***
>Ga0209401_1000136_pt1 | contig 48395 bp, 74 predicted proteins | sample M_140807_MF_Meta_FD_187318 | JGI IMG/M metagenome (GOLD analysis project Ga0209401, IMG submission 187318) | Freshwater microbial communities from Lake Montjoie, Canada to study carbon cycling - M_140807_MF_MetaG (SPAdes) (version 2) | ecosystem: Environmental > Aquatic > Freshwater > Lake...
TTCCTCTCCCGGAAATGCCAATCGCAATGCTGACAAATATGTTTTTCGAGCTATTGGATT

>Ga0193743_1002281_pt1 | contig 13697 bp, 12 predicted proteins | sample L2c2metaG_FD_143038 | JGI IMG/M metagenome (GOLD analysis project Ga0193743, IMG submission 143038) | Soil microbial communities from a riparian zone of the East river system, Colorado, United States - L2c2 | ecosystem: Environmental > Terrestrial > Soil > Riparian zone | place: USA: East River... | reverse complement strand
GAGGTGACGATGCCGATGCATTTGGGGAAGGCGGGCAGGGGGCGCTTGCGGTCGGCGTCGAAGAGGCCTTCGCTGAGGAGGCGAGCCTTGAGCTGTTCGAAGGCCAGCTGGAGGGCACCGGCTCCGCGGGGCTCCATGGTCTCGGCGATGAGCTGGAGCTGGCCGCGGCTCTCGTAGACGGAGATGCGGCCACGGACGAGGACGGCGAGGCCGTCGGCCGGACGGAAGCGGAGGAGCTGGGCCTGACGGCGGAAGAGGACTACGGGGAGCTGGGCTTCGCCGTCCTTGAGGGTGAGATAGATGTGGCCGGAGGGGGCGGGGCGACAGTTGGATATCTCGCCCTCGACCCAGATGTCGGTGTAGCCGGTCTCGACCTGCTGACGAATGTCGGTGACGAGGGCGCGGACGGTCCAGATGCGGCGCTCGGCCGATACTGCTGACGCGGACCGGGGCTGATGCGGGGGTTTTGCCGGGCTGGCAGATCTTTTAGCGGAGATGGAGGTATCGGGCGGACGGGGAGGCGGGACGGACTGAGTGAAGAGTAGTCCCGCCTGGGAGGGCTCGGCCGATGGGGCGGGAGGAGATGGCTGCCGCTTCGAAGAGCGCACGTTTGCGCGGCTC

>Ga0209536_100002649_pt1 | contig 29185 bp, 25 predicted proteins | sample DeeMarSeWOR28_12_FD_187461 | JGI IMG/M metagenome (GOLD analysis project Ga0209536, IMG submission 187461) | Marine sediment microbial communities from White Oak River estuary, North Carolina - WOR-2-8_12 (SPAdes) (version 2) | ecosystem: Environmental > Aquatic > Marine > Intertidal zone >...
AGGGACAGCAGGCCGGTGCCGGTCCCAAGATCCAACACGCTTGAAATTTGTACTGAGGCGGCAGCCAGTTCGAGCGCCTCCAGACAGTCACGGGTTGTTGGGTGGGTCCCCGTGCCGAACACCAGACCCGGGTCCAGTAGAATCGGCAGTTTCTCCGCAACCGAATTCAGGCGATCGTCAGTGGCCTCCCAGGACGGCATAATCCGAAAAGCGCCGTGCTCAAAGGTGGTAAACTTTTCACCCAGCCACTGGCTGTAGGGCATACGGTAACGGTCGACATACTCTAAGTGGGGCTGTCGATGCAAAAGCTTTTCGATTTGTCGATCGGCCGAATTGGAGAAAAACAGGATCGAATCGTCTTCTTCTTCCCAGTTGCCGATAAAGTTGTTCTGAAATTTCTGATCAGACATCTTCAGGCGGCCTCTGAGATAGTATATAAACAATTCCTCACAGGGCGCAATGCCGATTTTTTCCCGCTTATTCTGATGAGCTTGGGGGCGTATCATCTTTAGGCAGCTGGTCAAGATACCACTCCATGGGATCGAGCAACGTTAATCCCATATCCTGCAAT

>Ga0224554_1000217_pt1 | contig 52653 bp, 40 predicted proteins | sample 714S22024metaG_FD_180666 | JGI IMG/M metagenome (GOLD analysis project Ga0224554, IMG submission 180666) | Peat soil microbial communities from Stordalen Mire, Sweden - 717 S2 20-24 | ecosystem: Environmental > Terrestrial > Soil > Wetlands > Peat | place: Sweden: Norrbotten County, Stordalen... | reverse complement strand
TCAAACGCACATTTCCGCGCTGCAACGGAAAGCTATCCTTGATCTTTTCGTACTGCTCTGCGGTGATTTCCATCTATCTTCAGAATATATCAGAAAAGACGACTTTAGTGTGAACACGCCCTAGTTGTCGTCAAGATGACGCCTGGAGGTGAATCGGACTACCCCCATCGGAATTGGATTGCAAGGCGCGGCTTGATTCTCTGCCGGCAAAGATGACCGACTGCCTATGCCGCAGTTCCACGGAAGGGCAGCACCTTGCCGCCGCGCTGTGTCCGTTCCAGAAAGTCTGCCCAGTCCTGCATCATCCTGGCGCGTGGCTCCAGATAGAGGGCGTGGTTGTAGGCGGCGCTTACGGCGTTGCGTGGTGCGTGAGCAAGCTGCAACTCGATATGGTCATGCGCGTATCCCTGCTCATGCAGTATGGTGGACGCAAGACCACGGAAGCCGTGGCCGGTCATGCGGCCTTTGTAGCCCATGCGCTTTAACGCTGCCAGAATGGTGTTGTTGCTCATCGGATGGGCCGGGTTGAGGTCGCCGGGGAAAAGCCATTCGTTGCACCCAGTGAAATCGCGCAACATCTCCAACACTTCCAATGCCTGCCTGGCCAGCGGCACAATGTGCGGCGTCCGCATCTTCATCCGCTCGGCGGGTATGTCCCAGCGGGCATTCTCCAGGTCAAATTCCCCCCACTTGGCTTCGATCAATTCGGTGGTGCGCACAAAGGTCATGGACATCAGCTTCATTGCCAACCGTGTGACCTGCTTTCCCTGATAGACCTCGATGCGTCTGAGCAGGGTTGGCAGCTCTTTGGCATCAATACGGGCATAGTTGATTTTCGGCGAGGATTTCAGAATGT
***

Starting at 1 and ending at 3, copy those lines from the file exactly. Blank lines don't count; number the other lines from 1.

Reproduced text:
>Ga0209401_1000136_pt1 | contig 48395 bp, 74 predicted proteins | sample M_140807_MF_Meta_FD_187318 | JGI IMG/M metagenome (GOLD analysis project Ga0209401, IMG submission 187318) | Freshwater microbial communities from Lake Montjoie, Canada to study carbon cycling - M_140807_MF_MetaG (SPAdes) (version 2) | ecosystem: Environmental > Aquatic > Freshwater > Lake...
TTCCTCTCCCGGAAATGCCAATCGCAATGCTGACAAATATGTTTTTCGAGCTATTGGATT

>Ga0193743_1002281_pt1 | contig 13697 bp, 12 predicted proteins | sample L2c2metaG_FD_143038 | JGI IMG/M metagenome (GOLD analysis project Ga0193743, IMG submission 143038) | Soil microbial communities from a riparian zone of the East river system, Colorado, United States - L2c2 | ecosystem: Environmental > Terrestrial > Soil > Riparian zone | place: USA: East River... | reverse complement strand